If God is as harsh as many Christians claim, then how could Micah have such assurance?  It is because of God's character.  Micah bases his confidence not on what he sees but Who he is keeping his eyes on.  God's character is one of justice and mercy.  Micah knows that salvation is coming because while God will punish sin, He loves His people enough to withdraw His hand when enough justice has been dispensed.  Because God loves His people with an everlasting love, punishment itself is temporary.

Jesus, Yeshua, when He came, demonstrated that same principle.   Because He bore the sins of mankind, His Father's judgement was deep and severe; but even death could not hold Jesus down.  He arose, gloriously restored and ascended into the Father's arms.  So, even though the penalty for sin was death, God in His love allowed His Son to pay the price and set us free.  

In Habakkuk 3:13, the prophet declares: "Thou wentest forth for the salvation (yesha) of thy people, even for salvation (yesha) with thine anointed; thou woundedst the head out of the house of the wicked, by discovering the foundation unto the neck." (KJV) 

In the NIV, the meaning of this verse is a bit clearer:  "You came out to deliver your people, to save your anointed one. You crushed the leader of the land of wickedness, you stripped him from head to foot."  

God saves His people, pure and simple.  Habakkuk saw God come down and take out the enemies of His people and save the Davidic king ("the anointed one").  Here I see two references to the Messiah and how God wants to save and preserve His people, despite the fearsome armies that descend upon His people:  One is that salvation is from God Himself.  Secondly, He has not forgotten to preserve the Davidic line through which Yeshua (the ultimate Deliverer and King) will come.  

Charles Swindoll's Insight for Living Ministries webpage puts it beautifully:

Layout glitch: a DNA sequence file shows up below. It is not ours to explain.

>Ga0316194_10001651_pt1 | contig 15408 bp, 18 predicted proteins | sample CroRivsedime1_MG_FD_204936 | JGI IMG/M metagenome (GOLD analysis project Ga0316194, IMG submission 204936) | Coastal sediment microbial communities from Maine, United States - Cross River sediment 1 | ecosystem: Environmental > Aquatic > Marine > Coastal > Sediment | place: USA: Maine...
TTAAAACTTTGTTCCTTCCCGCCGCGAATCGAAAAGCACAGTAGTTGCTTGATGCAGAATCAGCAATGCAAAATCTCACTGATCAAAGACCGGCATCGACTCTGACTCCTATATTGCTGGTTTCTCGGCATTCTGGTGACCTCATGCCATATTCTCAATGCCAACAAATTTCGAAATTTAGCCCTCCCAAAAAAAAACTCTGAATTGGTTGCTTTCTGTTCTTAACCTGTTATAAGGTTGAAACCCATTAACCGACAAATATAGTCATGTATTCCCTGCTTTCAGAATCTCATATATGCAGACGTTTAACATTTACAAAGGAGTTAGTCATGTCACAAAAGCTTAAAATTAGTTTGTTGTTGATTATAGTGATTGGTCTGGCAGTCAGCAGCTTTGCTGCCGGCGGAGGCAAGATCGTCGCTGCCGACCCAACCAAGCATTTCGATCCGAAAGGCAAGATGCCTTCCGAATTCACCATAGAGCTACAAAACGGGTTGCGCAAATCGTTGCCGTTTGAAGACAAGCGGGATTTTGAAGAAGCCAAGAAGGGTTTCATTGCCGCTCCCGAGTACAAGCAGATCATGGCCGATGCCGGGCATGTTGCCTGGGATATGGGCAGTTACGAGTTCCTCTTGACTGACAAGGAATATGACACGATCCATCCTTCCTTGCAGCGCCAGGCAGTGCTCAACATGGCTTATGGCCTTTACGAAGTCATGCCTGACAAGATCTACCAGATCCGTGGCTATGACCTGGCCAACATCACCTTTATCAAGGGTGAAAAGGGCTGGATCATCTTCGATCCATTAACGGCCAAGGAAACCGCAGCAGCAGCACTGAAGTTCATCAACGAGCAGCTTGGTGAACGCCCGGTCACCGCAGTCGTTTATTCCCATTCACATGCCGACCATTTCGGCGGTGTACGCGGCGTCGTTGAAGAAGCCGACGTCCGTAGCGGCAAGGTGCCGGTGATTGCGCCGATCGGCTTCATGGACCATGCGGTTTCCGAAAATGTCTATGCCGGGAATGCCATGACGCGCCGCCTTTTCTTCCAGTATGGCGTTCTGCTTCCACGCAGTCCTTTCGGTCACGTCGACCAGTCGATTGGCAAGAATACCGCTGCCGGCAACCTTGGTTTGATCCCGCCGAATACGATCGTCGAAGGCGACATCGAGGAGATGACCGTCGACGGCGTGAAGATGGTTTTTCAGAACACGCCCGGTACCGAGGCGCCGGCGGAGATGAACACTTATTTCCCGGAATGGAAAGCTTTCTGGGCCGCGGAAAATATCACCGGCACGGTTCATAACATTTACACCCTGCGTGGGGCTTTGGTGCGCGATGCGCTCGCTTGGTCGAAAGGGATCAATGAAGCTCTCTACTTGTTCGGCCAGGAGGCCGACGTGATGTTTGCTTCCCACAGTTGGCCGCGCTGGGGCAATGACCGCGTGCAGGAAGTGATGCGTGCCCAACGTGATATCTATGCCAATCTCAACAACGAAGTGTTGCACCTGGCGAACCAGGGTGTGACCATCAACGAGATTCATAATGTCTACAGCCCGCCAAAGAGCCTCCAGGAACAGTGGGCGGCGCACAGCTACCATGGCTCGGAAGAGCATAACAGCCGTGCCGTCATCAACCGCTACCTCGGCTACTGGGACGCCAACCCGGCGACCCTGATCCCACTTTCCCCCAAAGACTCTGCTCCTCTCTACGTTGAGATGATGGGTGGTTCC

"Habakkuk’s prophecy was directed to a world that, through the eyes of God’s people, must have seemed on the edge of disaster. Even when the northern kingdom had been destroyed in 722 BC, God’s people remained in Judah. However, with another powerful foreign army on the rampage, faithful people like Habakkuk were wondering what God was doing. Hadn’t He given the land to His people? Would He now take it away? Habakkuk’s prayer of faith for the remainder of God’s people in the face of such destruction still stands today as a remarkable witness of true faith and undying hope." (https://www.insight.org/resources/bible/the-minor-prophets/habakkuk)

So, in the midst of evil and wondering where God is, Jesus' name echoes in the verse.

Finally, the day of the Lord's Anointed--the ultimate Davidic king, the Messiah--will come. Zechariah 9:9 proclaims:  "Rejoice greatly, O daughter of Zion; shout, O daughter of Jerusalem: behold, thy King cometh unto thee: he is just, and having salvation; lowly, and riding upon an ass, and upon a colt the foal of an ass."

Jesus' ride into Jerusalem, a week before His death, is rich with meaning.  In fact, He sent His disciples to obtain that foal, knowing because of the OT, it would be there, waiting for Him.  

Yeshua brought salvation, is salvation and fulfills God's redemptive plan.  He came humbly to His people, offering grace and mercy.  But He will come again to dispense justice.  His work is being done, but He will not endure the cries of victims and the laughter of the evil ones forever.

Harsh?

No. Just...just.